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Local brothers' idea just scratching the surface to shelter cats from the cold (4 photos)

Richard and Daniel Moore have started Arctic Cat Shelters because they want to 'put some good back out into the world'

Richard and Daniel Moore love animals.

In fact, the Barrie brothers, aged 10 and 11, love animals so much that they decided to take a break from homeschooling and came up with a creative way to help keep outdoor cats warm in the cold winters.

Named Arctic Cat Shelters, the boys take Rubbermaid bins and insulate them with Styrofoam board and straw to serve as a makeshift shelter for outdoor cats.

“We love our cats and wanted to do something other than homeschooling. … It's been so cold,” Richard tells BarrieToday

The brothers say they didn’t want the cats to “freeze and die,” so they started researching online on how to build cat shelters because they “care about animals." 

To make the shelters, they cut a six-inch hole into the bin high off the ground so that water won’t get inside. Then, they tape the hole to cover any sharp edges and insulate the bin with the Styrofoam board and fill it up with straw to create a warm bed.

“It’s important not to use blankets or hay as they obtain moisture. We also add catnip in hopes that will help lead the animal to the shelter,” Daniel says.

The brothers have two cats of their own  a tuxedo female cat named Arctic (hence the name of the shelters), and an eight-month-old orange male cat named Ginger, who they said was a barn cat before they adopted him and was another reason for their initiative. 

Richard and Daniel hope their Arctic Cat Shelters will some animals that don't have homes stay warm and “put some good back out into the world.”

When her sons first came to her with their idea, mom Tanya Verker couldn’t help but smile. 

“I thought it was a very thoughtful and caring idea. It makes me feel proud,” she says. “The boys only know that it's hard work right now (because) we didn't expect to have such a great response. 

"It will be good for them to learn that hard work does pay off and it doesn’t always mean you will get something back other than knowing your selfless act of kindness made a difference in an animal's life.”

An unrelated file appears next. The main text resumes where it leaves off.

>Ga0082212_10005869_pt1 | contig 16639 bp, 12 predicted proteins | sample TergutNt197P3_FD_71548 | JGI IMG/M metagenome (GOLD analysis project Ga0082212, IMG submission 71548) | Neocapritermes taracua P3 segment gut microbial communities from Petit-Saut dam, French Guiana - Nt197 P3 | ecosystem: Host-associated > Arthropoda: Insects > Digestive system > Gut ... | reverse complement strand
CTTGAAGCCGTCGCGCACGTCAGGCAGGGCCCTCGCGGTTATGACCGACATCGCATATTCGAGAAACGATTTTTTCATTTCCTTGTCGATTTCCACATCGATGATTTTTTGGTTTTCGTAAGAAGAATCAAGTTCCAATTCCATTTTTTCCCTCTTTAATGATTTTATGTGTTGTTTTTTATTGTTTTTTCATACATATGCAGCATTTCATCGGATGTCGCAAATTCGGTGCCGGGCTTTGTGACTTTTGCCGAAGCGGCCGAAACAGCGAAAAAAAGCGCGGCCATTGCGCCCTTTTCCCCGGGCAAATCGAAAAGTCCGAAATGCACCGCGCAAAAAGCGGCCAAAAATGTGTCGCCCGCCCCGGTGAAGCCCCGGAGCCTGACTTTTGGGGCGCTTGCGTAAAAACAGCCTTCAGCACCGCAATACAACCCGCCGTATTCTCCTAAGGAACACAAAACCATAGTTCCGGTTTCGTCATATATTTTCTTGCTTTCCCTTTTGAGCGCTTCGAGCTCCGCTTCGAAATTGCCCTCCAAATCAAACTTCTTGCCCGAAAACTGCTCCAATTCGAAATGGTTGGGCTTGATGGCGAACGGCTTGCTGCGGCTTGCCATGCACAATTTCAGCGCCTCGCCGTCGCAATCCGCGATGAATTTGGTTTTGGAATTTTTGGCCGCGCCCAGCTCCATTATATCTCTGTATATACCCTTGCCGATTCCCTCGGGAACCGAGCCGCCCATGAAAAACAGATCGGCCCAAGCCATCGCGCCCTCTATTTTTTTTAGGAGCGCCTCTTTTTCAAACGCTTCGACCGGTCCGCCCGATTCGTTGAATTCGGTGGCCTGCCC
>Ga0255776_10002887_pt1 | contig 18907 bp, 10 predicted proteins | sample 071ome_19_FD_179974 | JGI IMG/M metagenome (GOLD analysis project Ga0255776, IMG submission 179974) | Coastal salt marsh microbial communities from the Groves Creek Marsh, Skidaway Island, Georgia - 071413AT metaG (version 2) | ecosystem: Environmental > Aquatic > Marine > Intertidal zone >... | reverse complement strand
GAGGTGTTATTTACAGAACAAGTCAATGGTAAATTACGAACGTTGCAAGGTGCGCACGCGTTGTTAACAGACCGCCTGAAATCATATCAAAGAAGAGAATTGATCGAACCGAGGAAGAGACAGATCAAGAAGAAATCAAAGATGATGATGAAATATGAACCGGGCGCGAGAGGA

Mark Adams is a board member with Furry Friends Animal Shelter, a Barrie-based non-profit, no-kill organization dedicated to providing shelter and love to abandoned, lost or rescued animals. He tells BarrieToday they were contacted by the family asking if they could post their initiative for the Arctic Cat Shelters on their Facebook page.

“After talking, I got quite excited about (their) project to help the cats. Building useful cat shelters is something we’ve had extensive experience with, so I asked that we meet to check out a shelter and, once approved, we would get behind the project 100 per cent,” Adams says.

During that meeting, they were able to provide a few small suggestions to help improve on what he called an already “excellent” design, he adds. 

“Now that we had approved shelters the post went up for our 9,000-plus Facebook members to see and the tsunami of orders began," Adams says. 

While the shelter strives to bring in as many cats as it can, because it is an entire volunteer-run organization that relies wholly on donations, they are only able to handle so many, he says.  

“Last year, we brought in almost 550 cats. Right now, we have about 150 cats in foster and 65 at the shelter. We just can’t handle any more, so putting shelters out to be sure the ones we can’t get to is the best solution,” Adams says.

That’s why he and fellow volunteers were so excited to learn of the brothers' initiative.

“Furry Friends also works with an organization called Feline Fix that traps feral or wild cats, fixes them, and then returns them to their territory," Adams says. "A lot of feral cats just can’t be 'domesticated' and so aren’t candidates to be brought into our system.

"Feline Fix tries to manage their populations by fixing them, puts out cat shelters, and even feeds some colonies so they can live life their way.”

Daniel and Richard say the best way to help would be to consider providing an animal a loving home, however, the next best thing would be to give an animal a warm bed by ordering an Arctic Shelter and or donating to